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Free Thanksgiving dinner for 2,000

Event aims to serve meals Thursday to homeless & those alone

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Free Thanksgiving dinner for 2,000

Steve Winter and Jeff Liotard prepare the brine solution before placing in a turkey.

JASON CAMPBELL/The Bulletin


POSTED November 27, 2013 12:47 a.m.

Brian Mills was on the phone all-day Monday.

When he wasn’t talking – which seemed like all of the time – he was clearing voicemail messages so that people who couldn’t actually reach him could leave him a message and hope to hear back from him in the next 24 hours.

Yes, as the chairman for the Sunrise Kiwanis/Manteca Noon Rotary Community Thanksgiving Dinner – which will be held on Thursday at Mountain Mike’s Pizza from 11 a.m. to 2 p.m. – Mills is a busy guy.

But it’s not one of those things where he’s overloaded and isn’t getting enough help. As Mills took a two-minute break to grab a drink, half-a-dozen volunteers from the Noon Rotary laid out more than 120 buckets behind Mountain Mikes as he watched. The orange Home Depot buckets would soon be full of a brine solution and then one of the 125 frozen turkeys that sat on a pallet outside of Jeff Liotard’s Central Manteca business.

The event, which started several years ago with only 20 people attending the first dinner, has grown that much in the short time since. The 85 turkeys prepared last year were gone, and counters stopped counting how many meals went out at just under 1200.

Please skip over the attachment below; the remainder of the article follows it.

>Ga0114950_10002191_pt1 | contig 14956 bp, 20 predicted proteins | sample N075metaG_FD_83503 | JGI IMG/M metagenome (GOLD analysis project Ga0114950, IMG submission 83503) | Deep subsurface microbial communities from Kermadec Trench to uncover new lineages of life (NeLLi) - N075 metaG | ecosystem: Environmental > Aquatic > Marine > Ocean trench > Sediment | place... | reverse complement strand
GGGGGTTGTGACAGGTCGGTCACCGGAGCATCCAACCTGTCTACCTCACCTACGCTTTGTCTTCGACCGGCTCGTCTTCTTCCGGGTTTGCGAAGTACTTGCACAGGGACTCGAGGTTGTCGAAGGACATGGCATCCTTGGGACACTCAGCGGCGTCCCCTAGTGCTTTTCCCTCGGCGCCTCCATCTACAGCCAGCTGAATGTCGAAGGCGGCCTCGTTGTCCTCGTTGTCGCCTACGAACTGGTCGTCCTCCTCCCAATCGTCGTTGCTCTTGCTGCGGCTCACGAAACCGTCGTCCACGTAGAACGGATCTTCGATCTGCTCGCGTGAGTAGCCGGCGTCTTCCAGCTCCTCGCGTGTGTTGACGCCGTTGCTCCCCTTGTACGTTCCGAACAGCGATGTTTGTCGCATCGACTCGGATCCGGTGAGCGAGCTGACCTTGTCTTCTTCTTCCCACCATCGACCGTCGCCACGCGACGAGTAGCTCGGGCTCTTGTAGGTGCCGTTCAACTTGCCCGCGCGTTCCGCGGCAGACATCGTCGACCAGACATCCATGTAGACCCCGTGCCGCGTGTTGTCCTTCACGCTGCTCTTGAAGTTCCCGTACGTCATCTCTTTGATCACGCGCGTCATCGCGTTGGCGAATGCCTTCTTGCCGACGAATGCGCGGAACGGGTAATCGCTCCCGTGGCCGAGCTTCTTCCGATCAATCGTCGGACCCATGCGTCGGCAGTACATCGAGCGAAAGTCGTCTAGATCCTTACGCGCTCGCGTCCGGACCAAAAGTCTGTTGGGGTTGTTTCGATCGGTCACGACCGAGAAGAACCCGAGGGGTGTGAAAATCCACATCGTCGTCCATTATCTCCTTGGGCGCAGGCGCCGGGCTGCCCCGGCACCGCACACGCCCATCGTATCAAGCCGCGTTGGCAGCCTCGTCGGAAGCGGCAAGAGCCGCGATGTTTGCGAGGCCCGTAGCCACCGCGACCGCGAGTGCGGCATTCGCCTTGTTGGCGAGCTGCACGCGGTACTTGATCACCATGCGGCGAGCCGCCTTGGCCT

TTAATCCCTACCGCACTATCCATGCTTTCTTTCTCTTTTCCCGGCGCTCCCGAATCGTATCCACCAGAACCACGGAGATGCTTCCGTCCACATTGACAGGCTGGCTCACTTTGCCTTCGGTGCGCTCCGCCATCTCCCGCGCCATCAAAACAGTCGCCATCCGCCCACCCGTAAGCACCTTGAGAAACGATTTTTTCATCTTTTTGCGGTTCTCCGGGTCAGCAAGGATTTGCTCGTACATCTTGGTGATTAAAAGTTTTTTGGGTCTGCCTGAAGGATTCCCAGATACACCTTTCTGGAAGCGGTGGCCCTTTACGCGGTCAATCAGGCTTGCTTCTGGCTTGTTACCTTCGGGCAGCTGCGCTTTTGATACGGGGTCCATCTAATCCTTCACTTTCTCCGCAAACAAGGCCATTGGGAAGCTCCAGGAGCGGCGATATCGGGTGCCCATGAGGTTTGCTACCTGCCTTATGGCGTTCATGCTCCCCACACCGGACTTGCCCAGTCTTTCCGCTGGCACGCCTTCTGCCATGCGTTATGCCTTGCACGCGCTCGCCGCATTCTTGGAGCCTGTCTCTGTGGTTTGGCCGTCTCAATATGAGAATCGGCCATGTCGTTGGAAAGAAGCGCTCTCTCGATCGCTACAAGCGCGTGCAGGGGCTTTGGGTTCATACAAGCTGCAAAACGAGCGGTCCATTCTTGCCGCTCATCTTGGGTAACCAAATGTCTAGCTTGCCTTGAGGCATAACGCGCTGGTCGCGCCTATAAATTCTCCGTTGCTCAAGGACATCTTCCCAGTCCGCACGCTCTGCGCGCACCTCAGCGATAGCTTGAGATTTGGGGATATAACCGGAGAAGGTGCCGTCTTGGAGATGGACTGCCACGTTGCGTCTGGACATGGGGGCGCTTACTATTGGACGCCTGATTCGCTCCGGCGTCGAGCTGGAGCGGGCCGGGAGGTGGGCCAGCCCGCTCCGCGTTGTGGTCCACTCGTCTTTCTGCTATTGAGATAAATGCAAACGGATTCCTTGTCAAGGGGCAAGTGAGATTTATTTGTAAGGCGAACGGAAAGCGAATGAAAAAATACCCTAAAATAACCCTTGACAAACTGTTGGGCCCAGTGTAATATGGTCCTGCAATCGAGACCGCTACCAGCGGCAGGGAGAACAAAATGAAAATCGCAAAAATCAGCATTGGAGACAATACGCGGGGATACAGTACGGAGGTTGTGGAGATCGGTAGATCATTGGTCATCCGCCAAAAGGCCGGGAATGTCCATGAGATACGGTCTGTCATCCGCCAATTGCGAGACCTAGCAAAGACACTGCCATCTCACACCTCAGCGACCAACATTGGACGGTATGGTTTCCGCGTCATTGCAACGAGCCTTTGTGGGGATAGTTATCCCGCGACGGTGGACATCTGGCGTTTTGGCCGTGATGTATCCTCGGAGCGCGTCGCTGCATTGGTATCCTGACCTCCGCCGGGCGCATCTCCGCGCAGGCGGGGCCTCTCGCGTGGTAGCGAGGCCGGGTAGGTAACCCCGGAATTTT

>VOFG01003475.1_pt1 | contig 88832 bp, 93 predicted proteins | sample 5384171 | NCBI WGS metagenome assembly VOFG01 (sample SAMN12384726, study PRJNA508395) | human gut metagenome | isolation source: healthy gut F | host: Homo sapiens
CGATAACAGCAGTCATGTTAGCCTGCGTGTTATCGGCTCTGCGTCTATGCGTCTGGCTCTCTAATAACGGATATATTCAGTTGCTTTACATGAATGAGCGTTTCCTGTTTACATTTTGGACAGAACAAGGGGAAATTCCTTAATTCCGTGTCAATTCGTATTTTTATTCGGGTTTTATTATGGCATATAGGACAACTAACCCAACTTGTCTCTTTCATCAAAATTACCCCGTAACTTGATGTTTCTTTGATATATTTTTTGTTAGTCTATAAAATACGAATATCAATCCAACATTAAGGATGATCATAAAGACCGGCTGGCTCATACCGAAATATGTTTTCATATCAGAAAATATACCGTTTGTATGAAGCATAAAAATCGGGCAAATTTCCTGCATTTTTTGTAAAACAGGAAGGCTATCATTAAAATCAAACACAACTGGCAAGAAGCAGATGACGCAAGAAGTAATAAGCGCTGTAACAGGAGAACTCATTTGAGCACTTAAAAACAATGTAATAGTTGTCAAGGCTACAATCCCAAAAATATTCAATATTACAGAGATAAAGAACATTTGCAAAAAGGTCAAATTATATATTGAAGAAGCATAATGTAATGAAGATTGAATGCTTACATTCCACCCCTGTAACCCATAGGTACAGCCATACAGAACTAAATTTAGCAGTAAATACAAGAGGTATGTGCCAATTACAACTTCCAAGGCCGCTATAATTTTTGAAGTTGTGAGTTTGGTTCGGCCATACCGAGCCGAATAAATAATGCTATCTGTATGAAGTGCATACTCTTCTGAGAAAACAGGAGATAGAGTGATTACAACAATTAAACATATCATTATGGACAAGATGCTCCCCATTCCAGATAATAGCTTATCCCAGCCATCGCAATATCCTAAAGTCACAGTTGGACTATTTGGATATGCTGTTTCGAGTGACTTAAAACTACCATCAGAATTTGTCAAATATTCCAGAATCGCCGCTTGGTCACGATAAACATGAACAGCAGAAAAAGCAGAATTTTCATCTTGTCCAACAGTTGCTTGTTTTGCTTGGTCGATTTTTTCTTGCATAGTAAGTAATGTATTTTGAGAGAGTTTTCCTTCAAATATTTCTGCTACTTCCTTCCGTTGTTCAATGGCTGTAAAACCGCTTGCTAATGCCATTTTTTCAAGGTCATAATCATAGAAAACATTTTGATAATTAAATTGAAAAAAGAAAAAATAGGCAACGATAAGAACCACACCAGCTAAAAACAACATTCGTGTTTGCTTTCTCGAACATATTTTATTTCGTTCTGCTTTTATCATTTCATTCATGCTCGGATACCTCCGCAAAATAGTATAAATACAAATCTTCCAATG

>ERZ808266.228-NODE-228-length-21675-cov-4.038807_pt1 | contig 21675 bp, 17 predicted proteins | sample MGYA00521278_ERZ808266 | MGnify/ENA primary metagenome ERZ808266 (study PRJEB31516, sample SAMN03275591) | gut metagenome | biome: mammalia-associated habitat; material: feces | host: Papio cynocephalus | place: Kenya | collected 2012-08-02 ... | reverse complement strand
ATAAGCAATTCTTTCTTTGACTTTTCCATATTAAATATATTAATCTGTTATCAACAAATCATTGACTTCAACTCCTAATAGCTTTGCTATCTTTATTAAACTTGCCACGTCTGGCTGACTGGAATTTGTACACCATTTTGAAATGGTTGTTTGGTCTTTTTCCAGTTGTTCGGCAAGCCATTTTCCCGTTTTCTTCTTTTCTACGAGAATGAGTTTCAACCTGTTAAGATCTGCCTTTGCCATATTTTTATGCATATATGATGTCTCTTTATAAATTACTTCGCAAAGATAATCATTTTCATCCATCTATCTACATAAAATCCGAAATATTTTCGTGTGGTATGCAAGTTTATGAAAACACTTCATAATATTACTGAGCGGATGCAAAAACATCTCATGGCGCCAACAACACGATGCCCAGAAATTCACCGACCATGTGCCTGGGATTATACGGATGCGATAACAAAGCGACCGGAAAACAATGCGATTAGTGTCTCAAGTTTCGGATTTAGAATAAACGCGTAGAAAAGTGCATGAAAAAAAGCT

And even more people are expected to come through this year. Organizers are prepared to feed up to 2,000 people.

Because the event is a collaborative one, there are a number of people that are visibly associated with it – Liotard, for example, who donates the use of his restaurant as part of Rotary service – and there are also those who prefer to operate from the shadows.

Each of those 125 turkeys were purchased this year (likely on a discount through Second Harvest Food Bank) by a prominent Manteca figure through his organization that he’d rather keep out of the limelight.

For the most part, the men who showed up Monday night to start the brining process would all, more or less, like to keep themselves out of the limelight and have the community – the people that donate the money that makes this event possible – be the focal point.

Because for many, it’s a family affair. Liotard, his wife Tevani and their two daughters have spent more Thanksgiving mornings serving other people in the last decade than they have sitting on their comfortable couch at home watching football like the rest of America.

John Brennan, of Roadrunner Glass, typically shows up with his entire family to help serve the meal, and Rob Gross and his family gave up their night before Thanksgiving last year by seasoning all of the turkeys just before they went into the oven and placed each of them into a cooking bag.

“We call Manteca The Family City, and that’s what this is about,” Liotard said. “Everybody gets their hall pass from me on Thanksgiving. I don’t care who you are, you’re coming down here and you’re eating. This is where we see the type of community that we live in.”

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